Every home sale incurs fixed costs. Buyers and sellers usually share these costs, as specified in the sales contract.
At STELLAR mortgage corporation, we have extensive experience in mortgage lending, so we can provide you with a comprehensive list of mortgage-related costs in your “Loan Estimate“.
Loan Estimates (LEs)
Soon after you apply for a loan, we will give you the “Loan Estimate” of your closing costs. The closing costs are estimates based on STELLAR mortgage corporation’s experience with mortgage loans, but costs often vary by small amounts between delivery of the LE and closing. We field questions about these costs every day at STELLAR mortgage corporation, so don’t hesitate to contact us if you have questions.
We’ve provided a general list of closing costs below, but we will give you a specific list of closing costs, with amounts, soon after you complete your loan application. At STELLAR mortgage corporation, we don’t believe in surprises, so if your costs change, we will be sure to let you know immediately.
Standard Closing Costs
- Loan Origination Fee – This covers the administrative expenses in setting-up and processing the loan. The loan origination fee may be a percentage of the mortgage amount or a flat fee.
- Underwriting Fee – also be known as an Administration Fee or a Loan Origination Fee.
- Points (optional) – An option for the home buyer is to pay points to lower the interest rate. Each point equals 1 percent of the mortgage amount. For example: on a $150,000 loan, 1 point would equal $1,500.
- Appraisal Fee – The fee for having the house appraised may be incorporated into the closing costs or payment may be required by the lender at the time the loan application is submitted.
- Credit Report – The lender uses a credit report to determine the creditworthiness of the loan applicant. Some brokers collect this fee at the time of applying.
- Condominium or Planned Unit Development Review – This is commonly known as as “condo” or PUD” questionnaire. It is a compilation of information regarding the Association in which the property is located. It contains information regarding ownership, financials, insurance coverage and pending litigation or assessments.
- Closing Agent Fees – Depending on your State, you will close with an Attorney, a Title Company or a Escrow Company. While there are some variations in local customs and practices, their roles are to ensure that clear title provided to the buyer, a perfected security interest is provided to the lender, that all receipts and disbursements of cash are properly accounted for and that all documents are properly executed and recorded.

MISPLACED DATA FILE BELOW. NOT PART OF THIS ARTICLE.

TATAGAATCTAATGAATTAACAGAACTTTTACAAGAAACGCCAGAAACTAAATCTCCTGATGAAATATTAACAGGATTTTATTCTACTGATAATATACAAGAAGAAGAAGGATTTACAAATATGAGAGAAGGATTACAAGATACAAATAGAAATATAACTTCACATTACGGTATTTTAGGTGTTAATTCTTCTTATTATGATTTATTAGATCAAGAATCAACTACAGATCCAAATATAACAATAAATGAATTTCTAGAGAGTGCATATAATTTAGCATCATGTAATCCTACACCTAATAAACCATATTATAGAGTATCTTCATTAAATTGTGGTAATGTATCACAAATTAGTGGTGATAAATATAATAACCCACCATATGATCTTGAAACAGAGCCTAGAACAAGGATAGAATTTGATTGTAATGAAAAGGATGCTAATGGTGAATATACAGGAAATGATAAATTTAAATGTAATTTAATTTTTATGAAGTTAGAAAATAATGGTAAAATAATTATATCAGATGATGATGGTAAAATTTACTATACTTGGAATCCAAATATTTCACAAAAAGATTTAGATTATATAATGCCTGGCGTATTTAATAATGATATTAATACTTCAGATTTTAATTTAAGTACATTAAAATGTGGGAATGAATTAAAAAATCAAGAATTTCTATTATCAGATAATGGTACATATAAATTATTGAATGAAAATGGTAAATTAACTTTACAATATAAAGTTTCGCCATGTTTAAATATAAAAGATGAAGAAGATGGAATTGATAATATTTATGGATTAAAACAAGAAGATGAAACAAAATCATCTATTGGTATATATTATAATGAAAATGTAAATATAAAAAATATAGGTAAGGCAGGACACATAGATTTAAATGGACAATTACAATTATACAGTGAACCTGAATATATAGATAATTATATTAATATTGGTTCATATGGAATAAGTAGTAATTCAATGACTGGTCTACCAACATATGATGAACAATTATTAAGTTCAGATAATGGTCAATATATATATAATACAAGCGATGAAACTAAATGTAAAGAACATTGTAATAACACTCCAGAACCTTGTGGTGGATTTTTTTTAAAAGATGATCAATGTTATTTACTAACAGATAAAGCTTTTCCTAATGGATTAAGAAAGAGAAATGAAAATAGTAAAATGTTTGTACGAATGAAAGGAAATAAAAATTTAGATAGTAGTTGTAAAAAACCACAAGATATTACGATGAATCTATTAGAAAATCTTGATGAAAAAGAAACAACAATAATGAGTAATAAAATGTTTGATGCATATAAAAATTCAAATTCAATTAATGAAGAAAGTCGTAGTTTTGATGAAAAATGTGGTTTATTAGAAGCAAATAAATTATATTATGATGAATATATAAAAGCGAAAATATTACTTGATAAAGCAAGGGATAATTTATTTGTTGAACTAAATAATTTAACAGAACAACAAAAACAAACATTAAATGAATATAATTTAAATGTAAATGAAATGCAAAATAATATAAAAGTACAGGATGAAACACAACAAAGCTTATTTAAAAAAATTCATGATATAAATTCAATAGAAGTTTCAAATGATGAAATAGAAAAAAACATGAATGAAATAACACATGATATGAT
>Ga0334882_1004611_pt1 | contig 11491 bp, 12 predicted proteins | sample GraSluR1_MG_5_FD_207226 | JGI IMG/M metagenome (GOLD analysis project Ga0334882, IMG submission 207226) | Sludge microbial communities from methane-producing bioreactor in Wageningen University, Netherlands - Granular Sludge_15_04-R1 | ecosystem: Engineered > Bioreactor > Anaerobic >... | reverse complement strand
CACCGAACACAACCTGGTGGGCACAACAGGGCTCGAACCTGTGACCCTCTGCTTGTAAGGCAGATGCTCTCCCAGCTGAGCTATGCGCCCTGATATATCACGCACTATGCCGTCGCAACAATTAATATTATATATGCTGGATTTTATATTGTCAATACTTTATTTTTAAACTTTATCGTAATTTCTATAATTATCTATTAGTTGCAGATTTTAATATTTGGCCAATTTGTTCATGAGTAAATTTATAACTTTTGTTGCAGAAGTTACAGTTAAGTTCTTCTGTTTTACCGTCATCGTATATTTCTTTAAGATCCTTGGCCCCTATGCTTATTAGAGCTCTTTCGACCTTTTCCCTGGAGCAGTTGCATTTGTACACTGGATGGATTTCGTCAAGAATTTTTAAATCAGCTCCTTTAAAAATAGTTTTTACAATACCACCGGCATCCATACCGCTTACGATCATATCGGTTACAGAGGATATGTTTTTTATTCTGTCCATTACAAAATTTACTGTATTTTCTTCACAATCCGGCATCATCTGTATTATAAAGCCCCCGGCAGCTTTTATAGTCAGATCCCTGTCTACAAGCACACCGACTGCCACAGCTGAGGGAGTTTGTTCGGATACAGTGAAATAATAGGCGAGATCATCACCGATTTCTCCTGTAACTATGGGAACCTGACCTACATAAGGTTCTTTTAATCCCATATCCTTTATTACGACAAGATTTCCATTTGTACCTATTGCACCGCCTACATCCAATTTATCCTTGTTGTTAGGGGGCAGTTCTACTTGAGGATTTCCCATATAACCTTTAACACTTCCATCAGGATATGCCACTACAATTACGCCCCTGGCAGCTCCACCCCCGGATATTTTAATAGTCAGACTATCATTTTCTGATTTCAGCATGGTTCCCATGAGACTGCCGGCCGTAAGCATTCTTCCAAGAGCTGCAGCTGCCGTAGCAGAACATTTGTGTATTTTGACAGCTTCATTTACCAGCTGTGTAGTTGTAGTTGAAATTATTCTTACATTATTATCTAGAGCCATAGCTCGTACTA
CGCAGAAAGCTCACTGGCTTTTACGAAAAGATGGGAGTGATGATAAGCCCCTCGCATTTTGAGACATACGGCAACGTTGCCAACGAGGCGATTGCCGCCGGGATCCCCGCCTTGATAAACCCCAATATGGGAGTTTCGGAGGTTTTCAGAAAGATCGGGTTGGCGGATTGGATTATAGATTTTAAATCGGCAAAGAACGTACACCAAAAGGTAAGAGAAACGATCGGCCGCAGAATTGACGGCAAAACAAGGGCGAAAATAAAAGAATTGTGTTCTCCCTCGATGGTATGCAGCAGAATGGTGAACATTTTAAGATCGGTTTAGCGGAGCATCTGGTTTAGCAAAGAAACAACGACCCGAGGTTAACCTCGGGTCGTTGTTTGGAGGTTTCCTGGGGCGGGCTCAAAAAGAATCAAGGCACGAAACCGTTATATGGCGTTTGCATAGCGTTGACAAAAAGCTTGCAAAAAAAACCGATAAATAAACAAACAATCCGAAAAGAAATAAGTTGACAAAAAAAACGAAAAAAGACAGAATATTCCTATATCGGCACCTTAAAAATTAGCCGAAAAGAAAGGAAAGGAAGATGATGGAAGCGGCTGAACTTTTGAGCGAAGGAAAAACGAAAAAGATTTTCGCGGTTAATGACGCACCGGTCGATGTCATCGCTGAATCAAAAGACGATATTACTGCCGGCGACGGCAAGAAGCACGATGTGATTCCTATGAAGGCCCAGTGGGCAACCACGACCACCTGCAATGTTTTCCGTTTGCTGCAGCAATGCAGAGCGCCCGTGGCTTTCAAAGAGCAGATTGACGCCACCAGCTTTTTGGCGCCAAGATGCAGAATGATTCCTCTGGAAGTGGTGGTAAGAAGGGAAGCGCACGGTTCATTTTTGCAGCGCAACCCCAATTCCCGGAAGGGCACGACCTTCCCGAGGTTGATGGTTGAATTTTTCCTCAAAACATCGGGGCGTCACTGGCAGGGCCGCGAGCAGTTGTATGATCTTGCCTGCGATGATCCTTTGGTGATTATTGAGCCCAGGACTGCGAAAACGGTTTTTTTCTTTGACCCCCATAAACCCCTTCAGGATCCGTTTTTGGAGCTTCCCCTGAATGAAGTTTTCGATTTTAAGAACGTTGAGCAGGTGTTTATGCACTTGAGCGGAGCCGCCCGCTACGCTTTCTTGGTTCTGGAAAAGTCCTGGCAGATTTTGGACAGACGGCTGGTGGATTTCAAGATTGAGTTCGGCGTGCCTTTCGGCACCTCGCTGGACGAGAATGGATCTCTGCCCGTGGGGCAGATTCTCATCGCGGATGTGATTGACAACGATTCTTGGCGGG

- Recording Fees, Deed, Mortgage and Note Taxes. The city, county, or state may mandate fees by statute. While the formula for calculation may vary by jurisdiction, it is the same formula for every borrower.
- Interest Payment – Typically the buyer is required to pay interest on the mortgage loan to cover the time between the closing date and when the first mortgage payment period begins. For example: If closing is on May 15. Your first monthly payment begins to accrue interest on June 1 with your first mortgage payment due July 1. At closing, the bank may require an interest payment covering the accrual period between May 15 and May 31.
- Insurance – For most 1-4 family purchases, the buyer must make payment for 1 full year of insurance at or before closing.
At closing, the bank may require a payment to fund the escrow account if the lender is paying home insurance, property taxes and/or other expenses out of the escrow account.
- Property Taxes – Prorated closing cost. If the seller has already paid the annual property taxes, the buyer typically reimburses the seller for the period in which the buyer will be occupying the property. Likewise, if the taxes are still due, the seller typically reimburses the buyer for the period in which the seller occupies the property.
- Transfer Taxes and Recording Fees – This is the cost for transferring ownership of the property and recording the purchase documents. The fee is often a percentage of the sales price.
- Hazard – also known as Homeowner’s Insurance. The bank requires this for all improvements to the property, whether a single-family home, a town home, or a condominium.
- Flood or Earthquake Insurance – may be mandatory or optional, depending on the location of the property and lender requirements.
- Private Mortgage Insurance (PMI) – required on loan for more than 80% of the property’s value (and for any FHA loan, regardless of loan to value). It insures the lender against losses due to borrower default.
- Title Insurance – This insurance is provided for lenders on each loan and for buyers/borrowers, it is optional. Lender’s title insurance protects the lenders’ security interest in the property while the loan is outstanding. Owner’s title insurance protects the owner’s equity interest in the property.